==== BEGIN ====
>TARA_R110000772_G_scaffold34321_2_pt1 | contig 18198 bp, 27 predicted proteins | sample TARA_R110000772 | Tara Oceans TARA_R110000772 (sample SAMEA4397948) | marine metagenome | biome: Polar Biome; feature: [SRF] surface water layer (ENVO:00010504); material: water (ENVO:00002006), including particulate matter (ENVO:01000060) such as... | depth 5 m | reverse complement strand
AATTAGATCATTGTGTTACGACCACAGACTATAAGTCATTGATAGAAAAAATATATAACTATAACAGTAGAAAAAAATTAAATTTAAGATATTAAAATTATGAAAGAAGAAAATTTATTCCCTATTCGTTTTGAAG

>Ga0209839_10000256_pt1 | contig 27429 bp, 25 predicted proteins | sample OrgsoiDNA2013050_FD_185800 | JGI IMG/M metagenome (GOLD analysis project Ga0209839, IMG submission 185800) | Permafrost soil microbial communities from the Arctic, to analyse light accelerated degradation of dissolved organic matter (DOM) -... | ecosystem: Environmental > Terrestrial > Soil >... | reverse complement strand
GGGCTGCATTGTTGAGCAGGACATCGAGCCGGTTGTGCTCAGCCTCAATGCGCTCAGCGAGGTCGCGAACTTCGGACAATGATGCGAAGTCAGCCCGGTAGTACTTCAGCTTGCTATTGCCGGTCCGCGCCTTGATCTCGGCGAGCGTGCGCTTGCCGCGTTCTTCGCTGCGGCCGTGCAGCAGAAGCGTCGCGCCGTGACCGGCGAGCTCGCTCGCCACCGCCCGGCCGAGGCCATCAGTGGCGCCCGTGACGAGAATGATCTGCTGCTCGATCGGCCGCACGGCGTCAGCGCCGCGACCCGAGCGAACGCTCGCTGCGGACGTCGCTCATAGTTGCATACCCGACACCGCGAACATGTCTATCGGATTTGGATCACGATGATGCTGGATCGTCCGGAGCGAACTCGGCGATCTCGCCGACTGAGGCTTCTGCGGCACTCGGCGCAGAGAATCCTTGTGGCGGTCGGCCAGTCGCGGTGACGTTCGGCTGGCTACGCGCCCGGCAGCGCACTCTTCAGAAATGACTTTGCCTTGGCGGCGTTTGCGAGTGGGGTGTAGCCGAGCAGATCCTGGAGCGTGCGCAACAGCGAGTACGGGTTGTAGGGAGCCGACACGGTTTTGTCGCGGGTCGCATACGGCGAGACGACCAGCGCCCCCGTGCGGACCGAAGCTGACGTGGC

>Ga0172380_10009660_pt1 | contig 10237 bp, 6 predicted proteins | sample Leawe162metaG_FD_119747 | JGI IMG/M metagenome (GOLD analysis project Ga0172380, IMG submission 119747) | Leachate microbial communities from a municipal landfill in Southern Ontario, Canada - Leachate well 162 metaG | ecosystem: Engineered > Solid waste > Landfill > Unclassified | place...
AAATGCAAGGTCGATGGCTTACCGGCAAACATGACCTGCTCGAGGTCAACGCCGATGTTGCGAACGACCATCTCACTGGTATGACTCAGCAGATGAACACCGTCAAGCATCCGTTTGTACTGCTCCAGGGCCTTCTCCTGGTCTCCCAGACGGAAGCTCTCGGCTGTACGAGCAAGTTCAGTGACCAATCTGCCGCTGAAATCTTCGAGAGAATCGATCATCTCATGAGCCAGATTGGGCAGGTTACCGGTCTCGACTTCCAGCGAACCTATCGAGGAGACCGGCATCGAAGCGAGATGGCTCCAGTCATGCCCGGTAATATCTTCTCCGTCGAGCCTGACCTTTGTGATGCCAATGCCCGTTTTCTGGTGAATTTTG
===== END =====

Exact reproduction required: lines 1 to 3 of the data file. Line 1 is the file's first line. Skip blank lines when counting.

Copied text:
>TARA_R110000772_G_scaffold34321_2_pt1 | contig 18198 bp, 27 predicted proteins | sample TARA_R110000772 | Tara Oceans TARA_R110000772 (sample SAMEA4397948) | marine metagenome | biome: Polar Biome; feature: [SRF] surface water layer (ENVO:00010504); material: water (ENVO:00002006), including particulate matter (ENVO:01000060) such as... | depth 5 m | reverse complement strand
AATTAGATCATTGTGTTACGACCACAGACTATAAGTCATTGATAGAAAAAATATATAACTATAACAGTAGAAAAAAATTAAATTTAAGATATTAAAATTATGAAAGAAGAAAATTTATTCCCTATTCGTTTTGAAG

>Ga0209839_10000256_pt1 | contig 27429 bp, 25 predicted proteins | sample OrgsoiDNA2013050_FD_185800 | JGI IMG/M metagenome (GOLD analysis project Ga0209839, IMG submission 185800) | Permafrost soil microbial communities from the Arctic, to analyse light accelerated degradation of dissolved organic matter (DOM) -... | ecosystem: Environmental > Terrestrial > Soil >... | reverse complement strand